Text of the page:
On Late Projects

As a followup to my earlier posts on Project Management: Art or Science?, I thought I should share the second major point to come out of that conversation: “How do you fix a late project?”

I know about half of you just thought “That's easy, you just…” and a myriad of answers followed. Let me respond to that: You're dead wrong and your project is going to crash and burn.

Now, take a deep breath and keep reading.

If you went to the doctor and said that you foot hurts, would she prescribe morphine to ease the pain? Of course not, she'd try to figure out the cause and address that. It could be that you stubbed your toe and broke it. It could also be that you've had a stroke. Each call for radically different treatments. You can't suggest a remedy until you've diagnosed the problem!

So I laid out what I – and a few others (Peopleware, Rapid Development, and The Mythical Man Month) – see as the primary causes and then potential fixes.

The single biggest reason is changing requirements.

Whether the requirements are in a formalized Requirements Tracibility Matrix or simple a list of “I want it to do X”, the problem is the same. A Priority and Impact must be assigned to every item. I use a simple 1-10 scale for each described as: Priority 1 = do this if there is time to 10 = do this tomorrow and Impact 1 = few will notice if this doesn't ever happen to 10 = the project is a failure without this. By multiplying these together and ordering them descending, it is quite simple to figure out which are the most imporant and critical for the project. By classifying all items in this way, you can make it clear to the customer where progress stands and where an particular item falls in the queue. More importantly, as a Project Manager, you can involved the development team, evaluate the new requirements, and respond to the customer with a new projected completion date or a suggested list of items to drop. Of course, at certain times in the project, any changes could be catastrophic. Make this clear to the customer by stating the delay required to simply evaluate the changes without even doing them. When faced with this sort of choice, most customers will attempt to work with you. More than anything, keep a complete record of all requirements, who submitting them, when they were submitted, and who – if anyone – provided comment, changes, or clarification.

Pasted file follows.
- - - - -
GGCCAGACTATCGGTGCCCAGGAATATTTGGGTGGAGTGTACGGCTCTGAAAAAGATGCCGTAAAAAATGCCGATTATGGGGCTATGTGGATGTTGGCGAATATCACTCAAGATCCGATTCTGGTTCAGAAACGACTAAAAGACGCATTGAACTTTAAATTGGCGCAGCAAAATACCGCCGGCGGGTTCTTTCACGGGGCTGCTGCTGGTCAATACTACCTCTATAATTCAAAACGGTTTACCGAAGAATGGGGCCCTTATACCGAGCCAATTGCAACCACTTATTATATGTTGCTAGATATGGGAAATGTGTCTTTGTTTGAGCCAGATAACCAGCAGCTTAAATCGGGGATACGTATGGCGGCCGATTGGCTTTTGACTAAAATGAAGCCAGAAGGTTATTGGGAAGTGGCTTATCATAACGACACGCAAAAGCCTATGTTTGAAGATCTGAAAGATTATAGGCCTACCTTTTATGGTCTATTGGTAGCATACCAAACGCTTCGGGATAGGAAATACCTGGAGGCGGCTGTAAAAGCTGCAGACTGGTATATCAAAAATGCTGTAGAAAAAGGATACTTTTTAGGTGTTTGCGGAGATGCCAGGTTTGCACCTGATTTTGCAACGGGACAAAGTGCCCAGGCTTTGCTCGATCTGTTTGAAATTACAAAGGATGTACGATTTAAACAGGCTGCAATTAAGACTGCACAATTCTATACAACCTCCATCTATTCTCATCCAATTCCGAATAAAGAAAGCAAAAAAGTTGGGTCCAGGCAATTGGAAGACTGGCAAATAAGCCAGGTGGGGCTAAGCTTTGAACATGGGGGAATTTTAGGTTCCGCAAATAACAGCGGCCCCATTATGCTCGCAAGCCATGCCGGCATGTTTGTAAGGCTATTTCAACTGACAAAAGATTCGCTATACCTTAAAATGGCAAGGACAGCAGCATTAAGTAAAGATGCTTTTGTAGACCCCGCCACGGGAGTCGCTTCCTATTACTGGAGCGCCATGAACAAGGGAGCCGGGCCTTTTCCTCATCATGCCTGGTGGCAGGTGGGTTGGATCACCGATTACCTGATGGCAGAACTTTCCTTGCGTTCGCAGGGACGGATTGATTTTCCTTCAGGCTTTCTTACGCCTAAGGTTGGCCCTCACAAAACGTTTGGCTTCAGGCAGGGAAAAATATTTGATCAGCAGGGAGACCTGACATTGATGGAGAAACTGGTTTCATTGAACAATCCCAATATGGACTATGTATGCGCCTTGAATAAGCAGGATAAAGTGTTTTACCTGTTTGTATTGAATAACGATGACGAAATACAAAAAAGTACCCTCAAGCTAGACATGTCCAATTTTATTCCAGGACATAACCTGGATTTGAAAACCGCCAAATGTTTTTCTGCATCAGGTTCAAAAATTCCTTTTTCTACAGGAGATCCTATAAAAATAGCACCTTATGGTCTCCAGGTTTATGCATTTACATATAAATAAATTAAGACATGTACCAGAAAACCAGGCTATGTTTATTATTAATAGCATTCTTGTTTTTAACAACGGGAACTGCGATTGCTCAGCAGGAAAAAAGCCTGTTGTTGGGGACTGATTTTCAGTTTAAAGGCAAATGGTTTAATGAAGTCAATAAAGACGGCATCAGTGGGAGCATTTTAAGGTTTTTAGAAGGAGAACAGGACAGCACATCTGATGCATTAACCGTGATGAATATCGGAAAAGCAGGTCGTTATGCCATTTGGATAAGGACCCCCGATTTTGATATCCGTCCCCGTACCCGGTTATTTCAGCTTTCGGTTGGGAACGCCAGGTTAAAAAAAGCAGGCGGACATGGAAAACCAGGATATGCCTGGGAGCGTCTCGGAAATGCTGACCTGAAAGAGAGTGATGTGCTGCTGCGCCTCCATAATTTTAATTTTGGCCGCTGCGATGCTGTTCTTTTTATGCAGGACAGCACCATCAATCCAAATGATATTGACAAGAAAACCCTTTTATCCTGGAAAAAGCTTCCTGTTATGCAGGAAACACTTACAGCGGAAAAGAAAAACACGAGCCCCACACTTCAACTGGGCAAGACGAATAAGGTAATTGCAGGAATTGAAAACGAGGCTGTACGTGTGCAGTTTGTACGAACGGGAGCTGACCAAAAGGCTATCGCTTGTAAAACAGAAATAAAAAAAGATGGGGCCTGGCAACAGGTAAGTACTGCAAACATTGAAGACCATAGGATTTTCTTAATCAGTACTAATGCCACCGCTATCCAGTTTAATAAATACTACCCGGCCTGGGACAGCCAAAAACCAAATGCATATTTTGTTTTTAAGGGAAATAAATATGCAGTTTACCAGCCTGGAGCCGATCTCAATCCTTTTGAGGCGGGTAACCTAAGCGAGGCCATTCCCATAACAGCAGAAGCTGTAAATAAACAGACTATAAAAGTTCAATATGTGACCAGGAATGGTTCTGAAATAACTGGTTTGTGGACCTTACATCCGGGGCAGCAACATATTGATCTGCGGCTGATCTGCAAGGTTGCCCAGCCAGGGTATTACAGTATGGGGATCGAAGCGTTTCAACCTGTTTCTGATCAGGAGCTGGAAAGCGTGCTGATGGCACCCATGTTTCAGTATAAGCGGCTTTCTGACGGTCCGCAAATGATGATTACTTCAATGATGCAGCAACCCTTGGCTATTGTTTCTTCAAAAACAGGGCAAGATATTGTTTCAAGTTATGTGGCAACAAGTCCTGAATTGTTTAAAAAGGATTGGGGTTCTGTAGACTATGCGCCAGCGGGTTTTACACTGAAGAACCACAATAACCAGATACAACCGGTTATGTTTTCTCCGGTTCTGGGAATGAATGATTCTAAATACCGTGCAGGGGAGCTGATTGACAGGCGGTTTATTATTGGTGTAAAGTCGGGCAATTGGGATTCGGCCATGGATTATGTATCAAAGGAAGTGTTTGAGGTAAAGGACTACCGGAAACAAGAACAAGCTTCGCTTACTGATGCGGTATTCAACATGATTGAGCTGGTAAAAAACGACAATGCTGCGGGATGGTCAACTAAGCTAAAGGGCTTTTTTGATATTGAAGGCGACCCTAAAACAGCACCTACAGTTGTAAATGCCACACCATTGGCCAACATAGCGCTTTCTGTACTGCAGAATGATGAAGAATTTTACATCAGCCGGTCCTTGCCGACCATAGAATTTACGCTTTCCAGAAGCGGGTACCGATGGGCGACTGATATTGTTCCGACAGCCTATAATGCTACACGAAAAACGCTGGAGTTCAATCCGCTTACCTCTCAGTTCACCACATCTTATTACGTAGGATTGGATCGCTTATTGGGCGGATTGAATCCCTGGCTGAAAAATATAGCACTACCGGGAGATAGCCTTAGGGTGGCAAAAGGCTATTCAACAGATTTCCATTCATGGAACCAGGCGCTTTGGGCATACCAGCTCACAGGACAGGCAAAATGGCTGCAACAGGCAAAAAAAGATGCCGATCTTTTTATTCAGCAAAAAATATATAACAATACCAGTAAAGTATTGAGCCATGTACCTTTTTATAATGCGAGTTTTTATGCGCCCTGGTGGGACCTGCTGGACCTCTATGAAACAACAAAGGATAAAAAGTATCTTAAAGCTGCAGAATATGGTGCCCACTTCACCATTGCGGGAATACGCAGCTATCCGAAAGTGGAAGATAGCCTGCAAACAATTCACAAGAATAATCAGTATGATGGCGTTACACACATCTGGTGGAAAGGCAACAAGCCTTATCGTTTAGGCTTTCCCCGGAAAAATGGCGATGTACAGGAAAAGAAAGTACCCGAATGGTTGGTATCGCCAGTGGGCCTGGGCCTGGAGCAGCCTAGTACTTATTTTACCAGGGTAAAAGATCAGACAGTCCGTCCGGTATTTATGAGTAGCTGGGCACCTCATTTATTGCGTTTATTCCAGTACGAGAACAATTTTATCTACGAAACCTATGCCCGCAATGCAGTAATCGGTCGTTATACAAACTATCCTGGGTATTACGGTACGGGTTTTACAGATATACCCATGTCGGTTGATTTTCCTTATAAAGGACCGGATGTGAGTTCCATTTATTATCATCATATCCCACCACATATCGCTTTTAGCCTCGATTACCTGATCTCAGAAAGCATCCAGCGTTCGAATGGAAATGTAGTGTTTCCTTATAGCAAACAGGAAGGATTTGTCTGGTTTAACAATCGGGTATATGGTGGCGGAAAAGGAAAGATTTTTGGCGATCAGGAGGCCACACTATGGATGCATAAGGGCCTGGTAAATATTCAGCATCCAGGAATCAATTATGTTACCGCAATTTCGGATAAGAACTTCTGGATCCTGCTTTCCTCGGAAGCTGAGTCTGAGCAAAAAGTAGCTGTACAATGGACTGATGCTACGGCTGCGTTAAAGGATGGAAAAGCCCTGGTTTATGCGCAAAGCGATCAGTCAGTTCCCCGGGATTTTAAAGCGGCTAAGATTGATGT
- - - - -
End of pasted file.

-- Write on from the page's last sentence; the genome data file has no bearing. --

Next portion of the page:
The next reason is poor communication.

This can be poor communication of requirements, poor communication of division of labor, responsibilities and a variety of other aspects. The best way to make this worse is to add more people. As described as far back as The Mythical Man Month, adding more people simply increases the number of communication paths and lowers the average knowledge of the project. Throw in the fact that it also escalates the price of a late project and there are three strikes. The best way to address a situation like this is to improve communication. It means bringing the functional groups of the team together and evaluating everything. This may take a day… or three… or five to sort out, but the impact of diverging efforts are magnitudes worse.

The final of the top three reasons involves deployment/integration.

“It works fine on my machine!” You've heard and said this dozens if not hundreds of times. You spend the day writing code, check it into the main system, and then go home for then weekend. As soon as someone updates their codebase, it breaks. You didn't include all your files or you made a configuration change or you changed a method's signature. With the level of tools now available, there is little excuse for this anymore. Tools such as Ant: Cross Platform Java Build Tool, jUnit: Java Unit Testing Tool, Eclipse: The Java IDE, and their equivalents in other languages, this is steadily dwindling. It's stunning that by some estimates, nearly half of all development groups don't use source control. Then there are groups who have it and use it, but do so only rarely. This is the best way to ensure that projects don't work over the long term.

Now, will fixing these things or addressing them on Day 1 won't nessecarily give you a successful project. Unfortunately No. There are more ways for a project to fail than I have time to address here. Following these suggestions and fine-tuning your style will let you discover new and different ways to fail. This is why sharing information, building connects, and constantly learning should be a focus of the project manager both within and outside the organization.

Tomorrow, I'll address an interesting parallel between Lando Calrissian and Negotiating Deals that I noticed while watching The Empire Strikes Back last night.